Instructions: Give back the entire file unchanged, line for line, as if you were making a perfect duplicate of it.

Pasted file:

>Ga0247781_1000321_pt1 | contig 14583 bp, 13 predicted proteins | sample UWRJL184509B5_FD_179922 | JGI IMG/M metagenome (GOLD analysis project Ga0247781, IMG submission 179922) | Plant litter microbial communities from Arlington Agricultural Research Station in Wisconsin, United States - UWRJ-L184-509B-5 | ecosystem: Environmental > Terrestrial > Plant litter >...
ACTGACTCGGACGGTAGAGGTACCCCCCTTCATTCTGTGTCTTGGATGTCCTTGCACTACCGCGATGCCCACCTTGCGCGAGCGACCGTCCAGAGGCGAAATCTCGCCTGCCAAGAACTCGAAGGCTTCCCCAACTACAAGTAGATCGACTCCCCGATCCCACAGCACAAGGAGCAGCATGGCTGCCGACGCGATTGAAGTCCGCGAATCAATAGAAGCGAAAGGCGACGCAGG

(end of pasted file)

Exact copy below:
>Ga0247781_1000321_pt1 | contig 14583 bp, 13 predicted proteins | sample UWRJL184509B5_FD_179922 | JGI IMG/M metagenome (GOLD analysis project Ga0247781, IMG submission 179922) | Plant litter microbial communities from Arlington Agricultural Research Station in Wisconsin, United States - UWRJ-L184-509B-5 | ecosystem: Environmental > Terrestrial > Plant litter >...
ACTGACTCGGACGGTAGAGGTACCCCCCTTCATTCTGTGTCTTGGATGTCCTTGCACTACCGCGATGCCCACCTTGCGCGAGCGACCGTCCAGAGGCGAAATCTCGCCTGCCAAGAACTCGAAGGCTTCCCCAACTACAAGTAGATCGACTCCCCGATCCCACAGCACAAGGAGCAGCATGGCTGCCGACGCGATTGAAGTCCGCGAATCAATAGAAGCGAAAGGCGACGCAGG